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Mississippi Money: Student Loans

By Ryder Taff

Every summer a new class of students looks forward to college in the fall. Every summer another set of graduates tries to avoid looking at their slowly growing student loan balance. As a college education has become more and more important as a first step in our economy, the cost of that first step has ballooned. Summer and weekend jobs used to be able to cover the couple hundred dollars tuition. Now, an internship that pays only in experience can’t make a dent in the tens of thousands of dollars needed for tuition, books, and housing.

As the price of college has increased, so has the stress of paying for it. A common theme in the news is a looming crisis due to student loans, though nobody is really sure how that will play out. In this note, I intend to provide some guidance for you, as an individual dealing with student loans of your own (or those of your children).

The first thing to do with your student loans is to know your loan! The loans with the best features are Federal loans. There are also private loans. Each may have different interest rates and different repayment terms. Call your servicer and find out what you have, and how you need to approach each loan. I’ll stick with Federal loans for this note.

Next up you need to know your repayment options. By default, you may be on a standard 10- year repayment. If your loan is small, and your income high, this shouldn’t be a problem. If the opposite is true, you may need to look at income-based repayments of some kind. While they have a variety of names, these plans limit your monthly payment to 10-15% of your gross income, above a certain threshold. That means that if you don’t have income, you don’t owe anything! These plans also have a cap on the maximum payment, which is generally equal to your payments under a 10-year repayment. Most issues with payments being too high can be alleviated with income-based repayment.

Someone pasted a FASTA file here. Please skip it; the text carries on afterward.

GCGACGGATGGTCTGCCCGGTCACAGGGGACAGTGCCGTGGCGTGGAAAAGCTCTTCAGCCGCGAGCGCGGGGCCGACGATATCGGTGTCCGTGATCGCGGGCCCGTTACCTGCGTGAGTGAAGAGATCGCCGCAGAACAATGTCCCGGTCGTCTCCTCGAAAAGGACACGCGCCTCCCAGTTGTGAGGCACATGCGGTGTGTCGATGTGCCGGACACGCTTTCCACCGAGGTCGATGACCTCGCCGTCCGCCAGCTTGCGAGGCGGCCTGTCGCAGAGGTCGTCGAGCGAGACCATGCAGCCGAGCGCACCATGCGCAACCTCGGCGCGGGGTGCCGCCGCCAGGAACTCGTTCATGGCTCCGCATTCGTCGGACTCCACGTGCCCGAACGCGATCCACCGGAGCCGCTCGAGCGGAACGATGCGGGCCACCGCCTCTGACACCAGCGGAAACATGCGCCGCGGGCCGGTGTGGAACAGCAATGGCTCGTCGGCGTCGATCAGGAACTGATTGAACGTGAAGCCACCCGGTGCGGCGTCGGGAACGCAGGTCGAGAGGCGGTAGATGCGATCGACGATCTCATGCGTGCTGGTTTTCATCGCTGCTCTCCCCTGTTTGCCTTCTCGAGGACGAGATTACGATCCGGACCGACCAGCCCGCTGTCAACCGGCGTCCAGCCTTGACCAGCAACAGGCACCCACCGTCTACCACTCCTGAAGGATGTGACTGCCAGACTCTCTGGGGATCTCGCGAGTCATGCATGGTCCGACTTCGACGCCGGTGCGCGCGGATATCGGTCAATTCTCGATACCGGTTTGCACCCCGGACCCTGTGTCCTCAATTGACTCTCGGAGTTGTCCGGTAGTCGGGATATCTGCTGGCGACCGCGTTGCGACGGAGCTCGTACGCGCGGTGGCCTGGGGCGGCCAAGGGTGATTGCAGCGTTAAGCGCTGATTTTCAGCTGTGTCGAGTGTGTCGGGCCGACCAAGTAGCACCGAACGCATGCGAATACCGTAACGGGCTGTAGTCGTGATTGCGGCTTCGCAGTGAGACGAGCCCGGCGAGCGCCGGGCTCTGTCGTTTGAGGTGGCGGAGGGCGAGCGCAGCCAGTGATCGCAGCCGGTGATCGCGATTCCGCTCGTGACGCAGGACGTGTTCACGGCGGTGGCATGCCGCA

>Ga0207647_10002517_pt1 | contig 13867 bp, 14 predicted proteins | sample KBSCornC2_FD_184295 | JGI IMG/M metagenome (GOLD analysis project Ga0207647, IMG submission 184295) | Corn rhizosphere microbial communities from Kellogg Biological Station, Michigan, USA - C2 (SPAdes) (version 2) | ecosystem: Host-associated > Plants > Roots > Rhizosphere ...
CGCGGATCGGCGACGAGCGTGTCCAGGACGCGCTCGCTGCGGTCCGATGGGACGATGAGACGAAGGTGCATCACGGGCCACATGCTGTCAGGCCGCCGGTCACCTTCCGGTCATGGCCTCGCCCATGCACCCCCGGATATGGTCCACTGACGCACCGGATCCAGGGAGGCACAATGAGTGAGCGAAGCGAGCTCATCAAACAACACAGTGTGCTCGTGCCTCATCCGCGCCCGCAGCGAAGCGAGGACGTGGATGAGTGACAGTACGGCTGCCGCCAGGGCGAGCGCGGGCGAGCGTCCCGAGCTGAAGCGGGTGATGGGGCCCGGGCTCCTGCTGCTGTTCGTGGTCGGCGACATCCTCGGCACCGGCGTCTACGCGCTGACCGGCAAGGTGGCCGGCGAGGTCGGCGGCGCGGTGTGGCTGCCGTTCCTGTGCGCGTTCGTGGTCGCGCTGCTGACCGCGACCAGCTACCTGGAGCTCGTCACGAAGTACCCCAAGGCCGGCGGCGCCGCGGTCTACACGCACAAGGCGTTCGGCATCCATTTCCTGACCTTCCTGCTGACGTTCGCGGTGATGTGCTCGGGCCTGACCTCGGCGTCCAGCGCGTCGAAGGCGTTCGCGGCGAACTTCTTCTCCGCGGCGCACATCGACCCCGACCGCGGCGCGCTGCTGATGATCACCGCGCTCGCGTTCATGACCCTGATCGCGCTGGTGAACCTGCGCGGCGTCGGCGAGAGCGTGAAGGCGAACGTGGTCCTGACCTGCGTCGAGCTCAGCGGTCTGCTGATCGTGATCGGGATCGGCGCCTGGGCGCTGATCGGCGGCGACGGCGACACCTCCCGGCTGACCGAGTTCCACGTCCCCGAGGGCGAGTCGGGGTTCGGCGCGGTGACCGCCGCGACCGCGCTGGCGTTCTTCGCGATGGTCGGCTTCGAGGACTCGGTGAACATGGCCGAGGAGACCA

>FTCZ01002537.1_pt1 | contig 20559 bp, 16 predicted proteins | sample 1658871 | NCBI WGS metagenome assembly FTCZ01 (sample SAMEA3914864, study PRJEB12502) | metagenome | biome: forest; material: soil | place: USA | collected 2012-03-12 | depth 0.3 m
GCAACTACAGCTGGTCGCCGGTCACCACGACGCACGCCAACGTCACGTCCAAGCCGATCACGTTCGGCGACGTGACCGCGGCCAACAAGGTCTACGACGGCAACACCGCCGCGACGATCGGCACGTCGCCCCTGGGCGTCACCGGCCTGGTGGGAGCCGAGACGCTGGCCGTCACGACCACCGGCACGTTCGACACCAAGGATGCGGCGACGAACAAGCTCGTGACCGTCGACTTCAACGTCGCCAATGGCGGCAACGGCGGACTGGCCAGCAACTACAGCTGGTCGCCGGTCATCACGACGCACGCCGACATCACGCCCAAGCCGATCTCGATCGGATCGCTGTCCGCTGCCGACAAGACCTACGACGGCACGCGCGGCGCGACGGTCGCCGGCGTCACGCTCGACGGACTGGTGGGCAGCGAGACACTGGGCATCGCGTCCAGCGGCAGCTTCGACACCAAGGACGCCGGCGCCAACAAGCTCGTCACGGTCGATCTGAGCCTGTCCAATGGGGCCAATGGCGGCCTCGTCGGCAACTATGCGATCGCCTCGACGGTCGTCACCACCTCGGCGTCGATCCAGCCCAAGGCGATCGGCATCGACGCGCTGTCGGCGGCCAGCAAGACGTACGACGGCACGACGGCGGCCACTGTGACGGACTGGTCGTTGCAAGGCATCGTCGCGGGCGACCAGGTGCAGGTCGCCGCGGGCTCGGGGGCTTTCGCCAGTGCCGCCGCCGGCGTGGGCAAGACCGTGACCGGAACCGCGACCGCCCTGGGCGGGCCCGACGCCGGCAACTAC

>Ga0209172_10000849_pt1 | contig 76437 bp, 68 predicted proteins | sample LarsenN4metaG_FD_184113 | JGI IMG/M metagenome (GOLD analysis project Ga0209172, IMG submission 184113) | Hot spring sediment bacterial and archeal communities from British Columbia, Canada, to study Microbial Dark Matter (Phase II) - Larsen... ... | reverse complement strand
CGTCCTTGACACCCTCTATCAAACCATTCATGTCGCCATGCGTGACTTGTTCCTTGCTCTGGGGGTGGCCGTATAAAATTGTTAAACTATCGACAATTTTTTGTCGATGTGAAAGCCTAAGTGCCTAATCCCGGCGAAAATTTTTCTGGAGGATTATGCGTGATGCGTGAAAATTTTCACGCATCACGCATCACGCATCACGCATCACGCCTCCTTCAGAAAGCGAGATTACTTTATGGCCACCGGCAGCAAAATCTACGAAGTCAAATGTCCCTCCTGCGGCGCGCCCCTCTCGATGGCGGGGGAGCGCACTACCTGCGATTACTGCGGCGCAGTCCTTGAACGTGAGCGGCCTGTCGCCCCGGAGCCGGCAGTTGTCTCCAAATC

Ask for forgiveness. If your job is at a qualifying non-profit or government sector job, you may be eligible for having your loan balance forgiven after 10 years. If you are in most income-based repayment plans, you are eligible for forgiveness after 20-25 years. Keep in mind that forgiveness is a taxable event, but the taxes are still more affordable than the loan balance itself. Forgiveness programs can be quite particular about the details so talk with your servicer annually to ensure that you are doing everything that you need to stay compliant.

Everybody will have a different combination of loans, income and financial situation. If you are overwhelmed with your debt balance, speak with a professional about your personal situation. There are tools for managing your debt load and getting out from burdensome payments, and there is a plan that will work for you. While our economy will inevitably be impacted by the burden and stress of this generation’s student debt, your own personal economics do not have to be.

About The Author

Ryder Taff

Ryder Taff currently lives in Jackson not too far from the home he grew up in! After graduating from the University of Bristol (England) he came home and started working at New Perspectives, Inc, an investment advisory that he is now a shareholder in. With his passion for education, he focuses on getting everyone from young professionals to families to retirees into excellent financial habits. You can reach him at rtaff@newper.com

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